• USTR decision-making – Because the USTR has been flooded with product exclusion requests, it has previously taken a long time for most parties to receive a determination on their exclusion requests. However, it is worth considering a request if the tariffs have a significant impact on your business, as the process appears to involve meaningful review of the need for potential exclusions. So far, our experience is that, while roughly 20 percent of the requests we have filed have been fully approved, over half have moved to Stage 3, which means they have been reviewed by the Section 301 Committee and sent to U.S. Customs for a determination as to their "administrability."

Outlook to the intensified trade conflict

In response to the USTR's increase on tariffs on List 3 to 25 percent, China immediately announced on 13 May that it would increase tariffs on many of the products on its retaliatory third list. For its part, the USTR has launched the notice and comment process for List 4, targeting most of the remaining U.S. imports from China for 25 percent tariffs. List 4 covers roughly US$300 billion in Chinese goods. Hearings on List 4 are concluding on Tuesday, 25 June 2019. Depending on if and when President Trump approves the final imposition of duties on List 4, duties on covered products could go into effect in mid-to-late July.

Presidents Trump and Xi have agreed to meet at the G-20 Economic Summit in Osaka, Japan on 28-29 June 2019 and discuss a resolution to the ongoing trade conflict. If the meeting goes well, the two potential outcomes are (1) a resumption of negotiations by Ambassador Lighthizer and Treasury Secretary Mnuchin and Vice Premier Liu He and their working-level teams, and (2) postponement of the List 4 tariffs, the imposition of which would otherwise represent a significant escalation by the United States and also carry risks of a significant consumer backlash, since the list covers high-profile and high-volume products such as cellphones, laptops, televisions, footwear, and apparel.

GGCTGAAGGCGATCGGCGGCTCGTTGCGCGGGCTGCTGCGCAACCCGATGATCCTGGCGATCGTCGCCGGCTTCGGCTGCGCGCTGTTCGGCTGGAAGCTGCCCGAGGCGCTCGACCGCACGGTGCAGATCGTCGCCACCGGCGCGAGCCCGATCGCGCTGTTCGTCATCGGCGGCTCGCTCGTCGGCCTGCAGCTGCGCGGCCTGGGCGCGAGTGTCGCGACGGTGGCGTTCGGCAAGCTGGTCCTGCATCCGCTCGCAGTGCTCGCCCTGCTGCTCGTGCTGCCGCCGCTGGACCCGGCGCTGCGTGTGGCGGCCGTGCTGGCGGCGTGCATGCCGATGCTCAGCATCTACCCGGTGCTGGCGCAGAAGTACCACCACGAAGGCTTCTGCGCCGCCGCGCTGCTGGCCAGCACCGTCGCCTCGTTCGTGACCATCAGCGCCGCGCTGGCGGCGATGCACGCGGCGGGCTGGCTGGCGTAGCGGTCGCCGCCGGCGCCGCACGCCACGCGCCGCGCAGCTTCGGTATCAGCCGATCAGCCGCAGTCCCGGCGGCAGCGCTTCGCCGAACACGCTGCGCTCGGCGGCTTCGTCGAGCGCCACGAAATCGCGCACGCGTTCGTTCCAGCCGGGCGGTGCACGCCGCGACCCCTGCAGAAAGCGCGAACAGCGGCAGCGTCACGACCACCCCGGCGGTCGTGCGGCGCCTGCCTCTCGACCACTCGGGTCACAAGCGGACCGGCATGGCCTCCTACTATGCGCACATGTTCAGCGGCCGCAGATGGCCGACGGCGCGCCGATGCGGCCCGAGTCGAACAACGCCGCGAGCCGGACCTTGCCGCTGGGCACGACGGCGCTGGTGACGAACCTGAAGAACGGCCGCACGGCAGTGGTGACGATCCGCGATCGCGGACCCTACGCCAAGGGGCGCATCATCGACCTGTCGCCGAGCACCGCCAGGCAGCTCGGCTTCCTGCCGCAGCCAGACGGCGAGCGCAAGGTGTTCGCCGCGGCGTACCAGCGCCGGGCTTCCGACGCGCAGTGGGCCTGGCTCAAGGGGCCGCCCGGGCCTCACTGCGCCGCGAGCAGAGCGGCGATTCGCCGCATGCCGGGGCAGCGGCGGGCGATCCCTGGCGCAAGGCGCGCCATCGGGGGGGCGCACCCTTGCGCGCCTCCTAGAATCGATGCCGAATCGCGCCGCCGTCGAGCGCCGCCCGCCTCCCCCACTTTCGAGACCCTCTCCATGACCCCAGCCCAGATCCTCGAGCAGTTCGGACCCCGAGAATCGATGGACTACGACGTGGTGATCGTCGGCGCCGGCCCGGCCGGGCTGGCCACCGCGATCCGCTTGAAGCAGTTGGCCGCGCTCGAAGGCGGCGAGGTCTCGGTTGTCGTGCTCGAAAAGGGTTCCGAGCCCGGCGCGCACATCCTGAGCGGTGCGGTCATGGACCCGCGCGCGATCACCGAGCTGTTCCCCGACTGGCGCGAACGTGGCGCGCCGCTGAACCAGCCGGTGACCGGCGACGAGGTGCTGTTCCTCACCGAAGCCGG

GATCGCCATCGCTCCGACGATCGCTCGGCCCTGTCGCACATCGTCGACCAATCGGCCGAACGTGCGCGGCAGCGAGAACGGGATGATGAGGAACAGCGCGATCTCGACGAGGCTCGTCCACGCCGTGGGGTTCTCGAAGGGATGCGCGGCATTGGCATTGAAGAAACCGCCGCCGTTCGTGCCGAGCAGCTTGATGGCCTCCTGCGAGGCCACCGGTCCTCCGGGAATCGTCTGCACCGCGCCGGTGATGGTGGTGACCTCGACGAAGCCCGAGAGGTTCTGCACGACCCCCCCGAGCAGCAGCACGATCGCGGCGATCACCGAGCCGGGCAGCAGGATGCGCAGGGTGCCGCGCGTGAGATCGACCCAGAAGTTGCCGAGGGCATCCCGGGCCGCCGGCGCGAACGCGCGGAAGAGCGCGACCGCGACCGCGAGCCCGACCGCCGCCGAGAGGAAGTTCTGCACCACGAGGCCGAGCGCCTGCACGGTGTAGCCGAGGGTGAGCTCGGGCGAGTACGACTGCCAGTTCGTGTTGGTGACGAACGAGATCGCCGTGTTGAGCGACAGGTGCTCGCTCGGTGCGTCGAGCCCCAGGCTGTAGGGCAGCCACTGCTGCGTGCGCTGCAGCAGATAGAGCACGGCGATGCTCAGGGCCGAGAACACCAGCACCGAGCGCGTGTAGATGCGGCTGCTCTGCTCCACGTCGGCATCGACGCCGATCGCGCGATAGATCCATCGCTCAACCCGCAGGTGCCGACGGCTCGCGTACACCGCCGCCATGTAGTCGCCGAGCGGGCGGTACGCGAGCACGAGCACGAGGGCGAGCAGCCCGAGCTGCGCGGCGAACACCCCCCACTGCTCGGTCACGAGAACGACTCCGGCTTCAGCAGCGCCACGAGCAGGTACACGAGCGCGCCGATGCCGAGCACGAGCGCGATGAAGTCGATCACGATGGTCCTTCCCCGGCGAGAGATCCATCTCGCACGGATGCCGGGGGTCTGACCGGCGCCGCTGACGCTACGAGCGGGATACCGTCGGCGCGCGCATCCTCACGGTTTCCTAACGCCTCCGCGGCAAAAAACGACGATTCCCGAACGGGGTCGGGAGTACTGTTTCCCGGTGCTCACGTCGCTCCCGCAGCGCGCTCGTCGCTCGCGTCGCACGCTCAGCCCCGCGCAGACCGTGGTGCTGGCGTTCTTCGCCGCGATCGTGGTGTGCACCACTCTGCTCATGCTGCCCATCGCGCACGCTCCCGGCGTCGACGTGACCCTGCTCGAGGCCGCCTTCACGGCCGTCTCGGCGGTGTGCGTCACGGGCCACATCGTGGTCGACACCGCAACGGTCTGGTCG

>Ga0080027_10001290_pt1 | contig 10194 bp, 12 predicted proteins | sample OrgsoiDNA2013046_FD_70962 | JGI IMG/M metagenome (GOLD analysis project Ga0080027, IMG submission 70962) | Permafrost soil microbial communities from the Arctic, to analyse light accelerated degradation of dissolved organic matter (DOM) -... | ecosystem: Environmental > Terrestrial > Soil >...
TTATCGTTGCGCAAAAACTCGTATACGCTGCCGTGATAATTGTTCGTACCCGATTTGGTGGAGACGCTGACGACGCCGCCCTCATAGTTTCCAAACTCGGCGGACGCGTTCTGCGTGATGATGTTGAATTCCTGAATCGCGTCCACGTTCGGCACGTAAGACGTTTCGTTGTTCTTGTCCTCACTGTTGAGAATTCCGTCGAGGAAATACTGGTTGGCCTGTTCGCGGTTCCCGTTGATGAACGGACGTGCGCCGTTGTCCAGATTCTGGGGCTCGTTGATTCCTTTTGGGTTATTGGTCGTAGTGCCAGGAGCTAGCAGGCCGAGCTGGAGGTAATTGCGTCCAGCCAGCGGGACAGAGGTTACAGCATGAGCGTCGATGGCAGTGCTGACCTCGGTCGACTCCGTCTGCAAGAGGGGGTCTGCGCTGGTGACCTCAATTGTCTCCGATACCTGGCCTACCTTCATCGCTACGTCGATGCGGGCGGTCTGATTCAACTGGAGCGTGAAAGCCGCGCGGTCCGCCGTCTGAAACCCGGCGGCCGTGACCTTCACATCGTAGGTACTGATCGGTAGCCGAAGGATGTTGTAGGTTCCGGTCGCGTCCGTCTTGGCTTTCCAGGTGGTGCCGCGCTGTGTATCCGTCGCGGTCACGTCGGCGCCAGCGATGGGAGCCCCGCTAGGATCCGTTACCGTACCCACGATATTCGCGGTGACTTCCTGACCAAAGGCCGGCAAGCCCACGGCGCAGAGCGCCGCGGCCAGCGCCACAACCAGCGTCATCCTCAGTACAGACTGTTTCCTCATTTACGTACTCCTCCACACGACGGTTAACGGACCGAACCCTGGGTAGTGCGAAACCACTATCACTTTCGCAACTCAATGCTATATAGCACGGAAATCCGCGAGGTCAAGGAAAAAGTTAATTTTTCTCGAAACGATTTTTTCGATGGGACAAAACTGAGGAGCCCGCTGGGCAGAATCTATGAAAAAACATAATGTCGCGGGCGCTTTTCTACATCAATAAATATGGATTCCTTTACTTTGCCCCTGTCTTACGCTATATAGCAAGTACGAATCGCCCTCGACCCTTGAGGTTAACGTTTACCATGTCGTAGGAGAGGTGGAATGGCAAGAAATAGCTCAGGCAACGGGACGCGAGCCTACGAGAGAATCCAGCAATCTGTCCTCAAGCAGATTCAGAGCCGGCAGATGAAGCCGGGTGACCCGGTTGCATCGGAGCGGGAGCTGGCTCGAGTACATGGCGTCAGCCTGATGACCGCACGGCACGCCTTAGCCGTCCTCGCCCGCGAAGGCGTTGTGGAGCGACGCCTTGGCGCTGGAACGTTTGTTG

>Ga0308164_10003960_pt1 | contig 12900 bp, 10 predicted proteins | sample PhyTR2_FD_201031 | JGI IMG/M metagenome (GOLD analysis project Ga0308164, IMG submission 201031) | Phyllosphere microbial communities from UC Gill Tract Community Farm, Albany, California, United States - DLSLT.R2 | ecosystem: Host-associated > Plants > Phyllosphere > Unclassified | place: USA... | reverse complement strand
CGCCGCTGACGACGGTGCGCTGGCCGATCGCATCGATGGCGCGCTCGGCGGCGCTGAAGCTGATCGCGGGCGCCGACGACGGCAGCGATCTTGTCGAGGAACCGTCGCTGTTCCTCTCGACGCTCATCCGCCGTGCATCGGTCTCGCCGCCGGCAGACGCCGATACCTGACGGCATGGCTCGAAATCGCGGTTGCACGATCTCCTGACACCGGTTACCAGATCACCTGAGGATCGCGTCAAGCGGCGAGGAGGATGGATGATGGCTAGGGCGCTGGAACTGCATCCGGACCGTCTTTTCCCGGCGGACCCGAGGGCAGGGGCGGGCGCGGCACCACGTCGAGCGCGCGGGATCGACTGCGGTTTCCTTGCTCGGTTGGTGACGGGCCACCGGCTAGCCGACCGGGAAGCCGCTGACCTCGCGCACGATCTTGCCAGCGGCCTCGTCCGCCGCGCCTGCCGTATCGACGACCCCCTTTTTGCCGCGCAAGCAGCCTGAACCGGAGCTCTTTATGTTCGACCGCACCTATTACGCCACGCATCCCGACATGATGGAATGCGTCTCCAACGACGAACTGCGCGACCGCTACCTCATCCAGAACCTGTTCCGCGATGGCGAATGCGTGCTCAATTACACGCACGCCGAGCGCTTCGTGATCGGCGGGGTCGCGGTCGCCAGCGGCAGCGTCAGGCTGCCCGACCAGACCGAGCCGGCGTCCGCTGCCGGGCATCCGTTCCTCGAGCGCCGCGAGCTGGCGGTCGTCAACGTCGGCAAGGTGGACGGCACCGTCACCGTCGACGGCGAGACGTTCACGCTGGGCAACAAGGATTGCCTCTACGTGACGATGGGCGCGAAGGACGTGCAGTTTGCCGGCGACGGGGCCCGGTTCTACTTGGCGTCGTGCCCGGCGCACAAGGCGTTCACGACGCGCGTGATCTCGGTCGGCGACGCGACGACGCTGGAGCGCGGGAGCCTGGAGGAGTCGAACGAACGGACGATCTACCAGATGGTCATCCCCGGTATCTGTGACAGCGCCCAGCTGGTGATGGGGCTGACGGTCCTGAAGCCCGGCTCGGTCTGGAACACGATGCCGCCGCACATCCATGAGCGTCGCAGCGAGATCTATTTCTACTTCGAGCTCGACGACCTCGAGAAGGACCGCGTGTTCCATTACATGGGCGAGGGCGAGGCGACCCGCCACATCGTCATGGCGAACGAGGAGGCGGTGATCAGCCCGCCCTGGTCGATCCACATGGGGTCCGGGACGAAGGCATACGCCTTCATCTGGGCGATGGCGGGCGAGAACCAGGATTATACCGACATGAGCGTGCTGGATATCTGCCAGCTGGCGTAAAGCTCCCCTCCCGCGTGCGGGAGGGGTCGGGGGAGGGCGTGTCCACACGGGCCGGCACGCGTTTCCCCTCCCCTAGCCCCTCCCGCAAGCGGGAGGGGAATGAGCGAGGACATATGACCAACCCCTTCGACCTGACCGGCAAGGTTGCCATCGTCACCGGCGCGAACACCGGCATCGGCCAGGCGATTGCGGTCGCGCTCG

It is unlikely that the two sides will reach a substantive deal in Osaka given the fundamental differences between the two sides over the remaining systemic and enforcement issues – which appear too wide to be resolved in a week. It is always possible that President Trump could overrule Ambassador Lighthizer and strike a deal himself in Osaka, but this would involve political risks.

Ideally, List 4 will be postponed while the two governments try to work out a final deal, although this could take several months – or more if they get bogged down again over the remaining systemic and enforcement issues.

The content of this article is intended to provide a general guide to the subject matter. Specialist advice should be sought about your specific circumstances.